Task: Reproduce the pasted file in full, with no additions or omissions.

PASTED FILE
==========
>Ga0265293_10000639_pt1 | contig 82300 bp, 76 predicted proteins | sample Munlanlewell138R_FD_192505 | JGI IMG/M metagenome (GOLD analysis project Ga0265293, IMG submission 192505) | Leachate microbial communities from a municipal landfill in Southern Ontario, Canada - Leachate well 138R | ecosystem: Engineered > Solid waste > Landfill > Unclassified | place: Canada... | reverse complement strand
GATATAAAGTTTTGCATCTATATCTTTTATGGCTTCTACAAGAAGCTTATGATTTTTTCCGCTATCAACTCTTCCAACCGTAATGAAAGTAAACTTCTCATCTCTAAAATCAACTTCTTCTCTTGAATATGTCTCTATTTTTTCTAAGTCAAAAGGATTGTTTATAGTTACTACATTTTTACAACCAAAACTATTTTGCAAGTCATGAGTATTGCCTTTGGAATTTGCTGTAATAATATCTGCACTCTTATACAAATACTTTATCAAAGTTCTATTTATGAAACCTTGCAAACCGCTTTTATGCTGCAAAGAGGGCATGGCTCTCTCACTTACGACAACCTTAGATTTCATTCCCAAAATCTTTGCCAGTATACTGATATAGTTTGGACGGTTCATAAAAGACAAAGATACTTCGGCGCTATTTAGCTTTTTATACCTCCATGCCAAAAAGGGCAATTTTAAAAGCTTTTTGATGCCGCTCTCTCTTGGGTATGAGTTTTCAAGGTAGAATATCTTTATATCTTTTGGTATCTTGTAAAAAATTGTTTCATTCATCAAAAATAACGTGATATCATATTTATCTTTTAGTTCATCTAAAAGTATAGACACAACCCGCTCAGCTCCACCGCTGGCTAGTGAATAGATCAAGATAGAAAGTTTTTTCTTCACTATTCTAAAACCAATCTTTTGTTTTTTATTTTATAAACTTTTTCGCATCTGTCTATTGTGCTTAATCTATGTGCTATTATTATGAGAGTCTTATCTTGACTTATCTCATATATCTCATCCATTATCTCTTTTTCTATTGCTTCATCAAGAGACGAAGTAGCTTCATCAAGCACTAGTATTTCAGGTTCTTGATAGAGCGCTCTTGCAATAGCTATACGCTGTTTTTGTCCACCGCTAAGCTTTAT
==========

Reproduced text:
>Ga0265293_10000639_pt1 | contig 82300 bp, 76 predicted proteins | sample Munlanlewell138R_FD_192505 | JGI IMG/M metagenome (GOLD analysis project Ga0265293, IMG submission 192505) | Leachate microbial communities from a municipal landfill in Southern Ontario, Canada - Leachate well 138R | ecosystem: Engineered > Solid waste > Landfill > Unclassified | place: Canada... | reverse complement strand
GATATAAAGTTTTGCATCTATATCTTTTATGGCTTCTACAAGAAGCTTATGATTTTTTCCGCTATCAACTCTTCCAACCGTAATGAAAGTAAACTTCTCATCTCTAAAATCAACTTCTTCTCTTGAATATGTCTCTATTTTTTCTAAGTCAAAAGGATTGTTTATAGTTACTACATTTTTACAACCAAAACTATTTTGCAAGTCATGAGTATTGCCTTTGGAATTTGCTGTAATAATATCTGCACTCTTATACAAATACTTTATCAAAGTTCTATTTATGAAACCTTGCAAACCGCTTTTATGCTGCAAAGAGGGCATGGCTCTCTCACTTACGACAACCTTAGATTTCATTCCCAAAATCTTTGCCAGTATACTGATATAGTTTGGACGGTTCATAAAAGACAAAGATACTTCGGCGCTATTTAGCTTTTTATACCTCCATGCCAAAAAGGGCAATTTTAAAAGCTTTTTGATGCCGCTCTCTCTTGGGTATGAGTTTTCAAGGTAGAATATCTTTATATCTTTTGGTATCTTGTAAAAAATTGTTTCATTCATCAAAAATAACGTGATATCATATTTATCTTTTAGTTCATCTAAAAGTATAGACACAACCCGCTCAGCTCCACCGCTGGCTAGTGAATAGATCAAGATAGAAAGTTTTTTCTTCACTATTCTAAAACCAATCTTTTGTTTTTTATTTTATAAACTTTTTCGCATCTGTCTATTGTGCTTAATCTATGTGCTATTATTATGAGAGTCTTATCTTGACTTATCTCATATATCTCATCCATTATCTCTTTTTCTATTGCTTCATCAAGAGACGAAGTAGCTTCATCAAGCACTAGTATTTCAGGTTCTTGATAGAGCGCTCTTGCAATAGCTATACGCTGTTTTTGTCCACCGCTAAGCTTTAT